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Learning how to use Adobe Photoshop efficiently and effectively is the best way to get the most out of your pixels and create stunning imagery. Master the fundamentals of this program with Julieanne Kost, and discover how to achieve the results you want with Photoshop and its companion programs, Bridge and Camera Raw. This comprehensive course covers nondestructive editing techniques using layers, masking, adjustment layers, blend modes, and Smart Objects. Find out how to perform common editing tasks, including lens correction, cropping and straightening, color and tonal adjustments, noise reduction, shadow and highlight detail recovery, sharpening, and retouching. Julieanne also shows how to achieve more creative effects with filters, layer effects, illustrative type, and the Photomerge command for creating panoramas and composites.
There are over 100 filters that ship with Photoshop, and they're all located under the Filter menu. There are a number of filters that are associated with Filter Gallery, and others that are simply listed under the menu. Some of them are even broken down into smaller categories. But honestly I just try to think of the filters as either being the more artistic filters that you apply, or the more practical filters that you apply, maybe the more utilitarian filters. Let's briefly discuss the artistic filters. A lot of the artistic filters are found under the Filter Gallery.
And, when you select them, you can add as many as you want. You can stack them on top of each other. And each one has its own set of options, directly related to that filter. So, instead of running through each one, I thought we would just take a look at some of the more dramatic filters. Here we see that you can add a texture on top of your image, or you can add noise. Or you can use one of the more creative filters like the fibers, to actually add texture by fading the filter back a little.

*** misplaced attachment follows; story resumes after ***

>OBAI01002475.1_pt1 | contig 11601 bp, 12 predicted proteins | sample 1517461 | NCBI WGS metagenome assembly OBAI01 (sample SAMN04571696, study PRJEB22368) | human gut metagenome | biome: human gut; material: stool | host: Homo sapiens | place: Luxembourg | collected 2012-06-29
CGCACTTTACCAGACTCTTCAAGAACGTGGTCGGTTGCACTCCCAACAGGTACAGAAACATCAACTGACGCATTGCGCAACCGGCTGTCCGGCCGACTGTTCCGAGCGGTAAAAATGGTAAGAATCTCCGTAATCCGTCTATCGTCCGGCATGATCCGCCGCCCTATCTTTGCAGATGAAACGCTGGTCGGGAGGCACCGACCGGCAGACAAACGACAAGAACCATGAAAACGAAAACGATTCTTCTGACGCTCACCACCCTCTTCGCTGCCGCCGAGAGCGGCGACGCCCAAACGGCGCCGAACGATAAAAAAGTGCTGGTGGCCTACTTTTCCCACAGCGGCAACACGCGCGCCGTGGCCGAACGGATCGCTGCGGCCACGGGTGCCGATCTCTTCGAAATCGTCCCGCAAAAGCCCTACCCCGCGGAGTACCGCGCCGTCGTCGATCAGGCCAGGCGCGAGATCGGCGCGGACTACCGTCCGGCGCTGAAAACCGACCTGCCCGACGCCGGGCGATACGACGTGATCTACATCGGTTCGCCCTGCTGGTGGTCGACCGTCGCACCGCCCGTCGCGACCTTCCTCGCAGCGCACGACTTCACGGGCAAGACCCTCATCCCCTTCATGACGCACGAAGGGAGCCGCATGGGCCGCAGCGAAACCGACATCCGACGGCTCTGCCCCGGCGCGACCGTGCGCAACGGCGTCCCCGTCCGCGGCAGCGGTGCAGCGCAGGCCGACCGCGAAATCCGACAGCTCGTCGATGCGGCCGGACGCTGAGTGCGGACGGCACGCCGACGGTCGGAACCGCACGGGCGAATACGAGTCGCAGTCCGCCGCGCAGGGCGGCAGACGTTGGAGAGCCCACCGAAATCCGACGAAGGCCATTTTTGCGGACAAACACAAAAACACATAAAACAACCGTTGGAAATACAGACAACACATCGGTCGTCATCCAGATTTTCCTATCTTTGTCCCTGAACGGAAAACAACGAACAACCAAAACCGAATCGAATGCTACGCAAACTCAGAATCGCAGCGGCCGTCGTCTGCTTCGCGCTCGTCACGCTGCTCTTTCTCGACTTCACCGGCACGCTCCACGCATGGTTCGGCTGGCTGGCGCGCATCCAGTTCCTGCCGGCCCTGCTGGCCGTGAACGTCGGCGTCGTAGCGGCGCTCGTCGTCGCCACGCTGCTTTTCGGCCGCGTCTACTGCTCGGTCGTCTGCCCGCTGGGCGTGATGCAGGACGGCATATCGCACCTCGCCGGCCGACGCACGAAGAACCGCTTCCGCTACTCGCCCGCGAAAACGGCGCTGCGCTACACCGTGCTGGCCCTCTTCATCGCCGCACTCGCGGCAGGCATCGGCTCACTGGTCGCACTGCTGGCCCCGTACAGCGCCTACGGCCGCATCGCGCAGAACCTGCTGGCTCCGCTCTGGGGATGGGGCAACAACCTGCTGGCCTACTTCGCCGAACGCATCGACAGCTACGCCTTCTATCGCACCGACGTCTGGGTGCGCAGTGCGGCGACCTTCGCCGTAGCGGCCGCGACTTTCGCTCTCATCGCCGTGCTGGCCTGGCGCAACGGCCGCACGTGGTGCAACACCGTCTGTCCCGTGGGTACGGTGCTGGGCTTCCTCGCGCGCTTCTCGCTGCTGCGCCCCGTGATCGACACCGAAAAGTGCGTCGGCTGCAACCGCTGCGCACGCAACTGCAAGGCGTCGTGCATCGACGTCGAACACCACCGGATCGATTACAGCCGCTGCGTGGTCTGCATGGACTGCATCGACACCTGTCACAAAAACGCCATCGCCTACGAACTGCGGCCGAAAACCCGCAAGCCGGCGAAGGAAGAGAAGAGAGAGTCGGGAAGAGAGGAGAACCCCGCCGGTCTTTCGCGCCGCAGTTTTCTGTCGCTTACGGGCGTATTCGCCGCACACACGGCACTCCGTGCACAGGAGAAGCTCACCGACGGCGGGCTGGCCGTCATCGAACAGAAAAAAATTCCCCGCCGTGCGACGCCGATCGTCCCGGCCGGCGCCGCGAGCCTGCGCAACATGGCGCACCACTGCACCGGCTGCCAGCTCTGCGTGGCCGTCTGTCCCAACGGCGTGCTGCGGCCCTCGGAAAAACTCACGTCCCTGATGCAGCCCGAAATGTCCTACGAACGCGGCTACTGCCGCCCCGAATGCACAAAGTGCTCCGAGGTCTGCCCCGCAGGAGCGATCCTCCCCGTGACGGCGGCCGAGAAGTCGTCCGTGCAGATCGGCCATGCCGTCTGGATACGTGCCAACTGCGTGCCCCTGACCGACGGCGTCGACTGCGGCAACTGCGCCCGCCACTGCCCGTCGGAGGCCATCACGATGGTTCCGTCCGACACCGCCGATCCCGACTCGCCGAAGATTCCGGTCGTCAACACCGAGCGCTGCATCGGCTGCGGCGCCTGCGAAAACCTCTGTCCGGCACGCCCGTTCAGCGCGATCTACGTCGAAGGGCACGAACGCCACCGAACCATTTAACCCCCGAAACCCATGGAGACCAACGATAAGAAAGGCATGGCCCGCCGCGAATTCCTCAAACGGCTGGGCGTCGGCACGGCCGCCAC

Here I've got an example of it faded to 50%. You can also be creative with filters like the Spatter filter, or we can create effects that were traditionally hand drawn, like the Ink Outlines. You can convert your image into what looks like Stained Glass, or have it appear that it is wrapped in plastic. And then again we have many more of these hand drawn effects, like Colored Pencil, and the Bas Relief, the Charcoal and Graphic Pen. Even this Stamp filter. There're also filters that will pull your image into distortions like the Polar Coordinates.
We can add waves and ripples. And we can add different kinds of glow like the Neon Glow here, or create more kind of psychedelic effects with the Difference Clouds. Let's take a look at some of the more practical filters, and by this I mean adding filters that are going to enhance the image, by doing things like add selective blurs. So we can see the first three blurs are all in the blur gallery. So we have the Field, and the Iris and the Tilt Shift blur. We also have the more traditional Gaussian Blur and the Motion and Radial Blur.
You can even blur your image with a shape that you select. The Surface Blur is great for evening out skin tones. And then, you'll see that we can either Add Noise or Remove Noise. We can also Film Grain. We'll take a look at the Diffuse Glow, that's a really nice filter to add, as well as an advanced method for sharpening using the High Pass filter. And you can even add some dramatic filters like the Lens Flair or Lighting Effects. So, what we're going to be doing in the next few lessons, is converting our layers into smart objects, so that when we apply a filter, it gets applied as a smart filter.
Again, back to that non destructive image editing model that Photoshop is so good at. This also enables us to change opacity and blend modes, as well as work with masks in order to paint in and out the filters, in select areas of our image.
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